IGF PATHWAY AND LUNG CANCER
Multiple lines of evidence suggest involvement of the IGF pathway across a range of malignancies, including both non-small cell lung cancer (NSCLC) and small cell lung cancer.9–11 Elevated plasma levels of IGF-1 have been associated with an increased risk of lung cancer, and high plasma levels of IGFBP3 associated with a reduced risk.11,12 Similarly, IGFBP3 promoter methylation in tumor cells has been linked to decreased survival in stage I NSCLC patients.13 A large case-control study of Whites identified 64 single nucleotide polymorphisms associated with lung cancer risk, of which 11 were related to the growth hormone-insulin-like growth factor axis.14 Preclinically, IGF-1R activation acts as a cofactor for malignant transformation by a number of different stimuli.15 Transgenic mice engineered to express constitutively active IGF-1R develop malignant tumors, including salivary and mammary adenocarcinomas.16 Nearly 70% of transgenic mice over-expressing IGF-2 develop lung adenocarcinomas by 18 months of age.17
DEVELOPMENT OF IGF-1R INHIBITORS IN LUNG CANCER
There are several strategies being explored to disrupt IGF pathway signaling in cancers (Figure 2).18,19 The two dominant strategies currently being explored are monoclonal antibodies directed against the extracellular domain of the IGF-1R, and small molecule inhibitors of its intracellular kinase domain. The monoclonal antibodies are further advanced in clinical development at present and seem to act primarily through down-regulation of the IGF-1R.20 In contrast, the small molecule inhibitors seem to reduce signaling without requiring receptor internalization.21 Because of direct effects on IRs, and/or complementary signaling between the pathways, hyperglycemia (potentially controllable with oral agents such as metformin) has already been noted and is anticipated to be a class-specific toxicity. IGF-1R activation provides a potential mechanism of cell protection to cytotoxic chemotherapeutics through increased downstream signaling through the prosurvival PI3K-Akt pathway.22,23 Results of studies on cell lines and xenografts suggest synergistic activity of IGF-1R inhibitors with a variety of cytotoxic agents.24–26 Prolonged treatment of NSCLC cell lines with low concentrations of erlotinib or gefitinib resulted in acquired resistance mediated by activated IGF-1R with IGF-1R/epidermal growth factor receptor heterodimer formation leading to up-regulation of survivin expression.6,27 IGF-1R activation is also involved in protection from ionizing radiation, and IGF-1R inhibitors increase radiation sensitivity of NSCLC cell lines.28,29 These findings support the clinical testing of combinations of IGF-1R inhibitors with both traditional anticancer therapies (cytotoxics, radiotherapy) and targeted agents in lung cancer. Phase I monotherapy study results reported for the monoclonal antibodies CP-751,871, R1507, AMG 479, and IMC-A12 have shown little in the way of toxicities, apart from some hyperglycemia and, for some of the antibodies, thrombocytopenia.30–33 There have been hints of single agent activity across several different cancer types in these all-comers studies, but noted dramatic single agent activity in Ewing sarcoma patients, fast-tracking a range of subsequent sarcoma-specific phase II studies.32 To date, in lung cancer, preliminary phase II results of only one anti-IGF-1R agent have been reported. In a randomized first-line advanced NSCLC phase II study of paclitaxel and carboplatin plus/minus CP751,871, 46% of patients in the experimental arm achieved objective responses (22/48 patients) versus 32% (8/25 patients) in the control arm.31 An unplanned subgroup analysis by histology has suggested a greater benefit in patients with squamous histology within this trial, but the results of additional patient numbers, including planned enrichment for those with squamous histology, are awaited.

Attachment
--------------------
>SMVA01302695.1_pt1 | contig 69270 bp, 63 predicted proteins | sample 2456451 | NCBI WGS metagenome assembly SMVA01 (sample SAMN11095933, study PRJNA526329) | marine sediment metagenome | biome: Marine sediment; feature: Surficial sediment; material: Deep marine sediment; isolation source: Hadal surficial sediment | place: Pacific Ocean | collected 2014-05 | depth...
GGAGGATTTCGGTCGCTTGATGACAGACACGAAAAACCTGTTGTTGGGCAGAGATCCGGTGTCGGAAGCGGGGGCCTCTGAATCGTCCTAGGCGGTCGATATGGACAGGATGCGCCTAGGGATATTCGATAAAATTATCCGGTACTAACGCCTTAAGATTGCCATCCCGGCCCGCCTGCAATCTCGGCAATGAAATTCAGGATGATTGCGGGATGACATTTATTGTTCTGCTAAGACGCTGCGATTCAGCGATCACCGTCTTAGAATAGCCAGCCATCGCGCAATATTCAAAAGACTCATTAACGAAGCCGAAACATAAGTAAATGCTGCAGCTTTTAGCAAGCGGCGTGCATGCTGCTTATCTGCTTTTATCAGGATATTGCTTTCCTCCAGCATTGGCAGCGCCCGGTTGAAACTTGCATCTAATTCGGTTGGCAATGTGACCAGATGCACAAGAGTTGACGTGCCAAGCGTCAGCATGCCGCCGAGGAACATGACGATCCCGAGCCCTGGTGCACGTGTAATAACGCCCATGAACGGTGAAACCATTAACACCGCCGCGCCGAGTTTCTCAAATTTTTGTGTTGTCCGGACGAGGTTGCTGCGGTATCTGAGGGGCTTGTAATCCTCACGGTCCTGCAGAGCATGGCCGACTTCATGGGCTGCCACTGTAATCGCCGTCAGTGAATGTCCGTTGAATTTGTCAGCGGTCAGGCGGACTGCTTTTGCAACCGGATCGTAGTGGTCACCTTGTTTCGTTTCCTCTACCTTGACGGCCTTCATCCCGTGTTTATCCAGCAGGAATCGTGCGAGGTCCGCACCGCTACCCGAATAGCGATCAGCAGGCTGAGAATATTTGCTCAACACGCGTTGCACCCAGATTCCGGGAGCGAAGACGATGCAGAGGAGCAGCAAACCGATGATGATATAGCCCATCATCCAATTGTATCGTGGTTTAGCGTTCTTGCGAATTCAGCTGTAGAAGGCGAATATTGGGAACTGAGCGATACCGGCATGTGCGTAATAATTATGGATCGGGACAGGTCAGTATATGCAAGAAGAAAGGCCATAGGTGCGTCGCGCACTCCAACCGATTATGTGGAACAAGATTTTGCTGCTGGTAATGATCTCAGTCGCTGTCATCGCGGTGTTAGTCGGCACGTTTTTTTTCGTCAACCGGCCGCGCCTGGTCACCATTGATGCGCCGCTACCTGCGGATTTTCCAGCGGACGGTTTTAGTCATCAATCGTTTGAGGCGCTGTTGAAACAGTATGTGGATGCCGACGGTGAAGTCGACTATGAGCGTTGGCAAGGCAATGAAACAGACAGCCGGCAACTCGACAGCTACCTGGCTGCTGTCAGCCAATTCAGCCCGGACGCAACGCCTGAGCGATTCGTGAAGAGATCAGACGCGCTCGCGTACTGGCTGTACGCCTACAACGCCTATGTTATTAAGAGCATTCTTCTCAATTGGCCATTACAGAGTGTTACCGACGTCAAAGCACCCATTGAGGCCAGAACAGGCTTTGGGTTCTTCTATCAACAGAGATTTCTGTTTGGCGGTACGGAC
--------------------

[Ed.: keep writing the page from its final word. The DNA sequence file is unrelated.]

The IGF pathway is implicated in the induction and maintenance of a range of different malignancies. Its activity is influenced by a range of different ligands, upstream hormonal regulation, imprinting, binding protein and protease expression, signaling and clearance receptor expression and hybridization, and intracellular substrate expression. Clinical data already show a favorable toxicity profile and some monotherapy activity signals for several anti-IGF-1R monoclonal antibodies, whereas little data on the tolerability or efficacy of the small molecule inhibitors of the IGF-1R are currently available. Early efficacy signals from a phase II study of CP-751,871 in combination with carboplatin/paclitaxel in advanced NSCLC are promising, however, final reports of this trial are awaited and several other trials of anti-IGF-1R antibodies in combination studies in lung cancer are ongoing. The challenge will inevitably be how to optimally select patients to treat with IGF-1R inhibitors based on the molecular characteristics of their tumors, and several correlative studies looking across the range of factors known to influence activating within this pathway are currently underway in association with these clinical trials.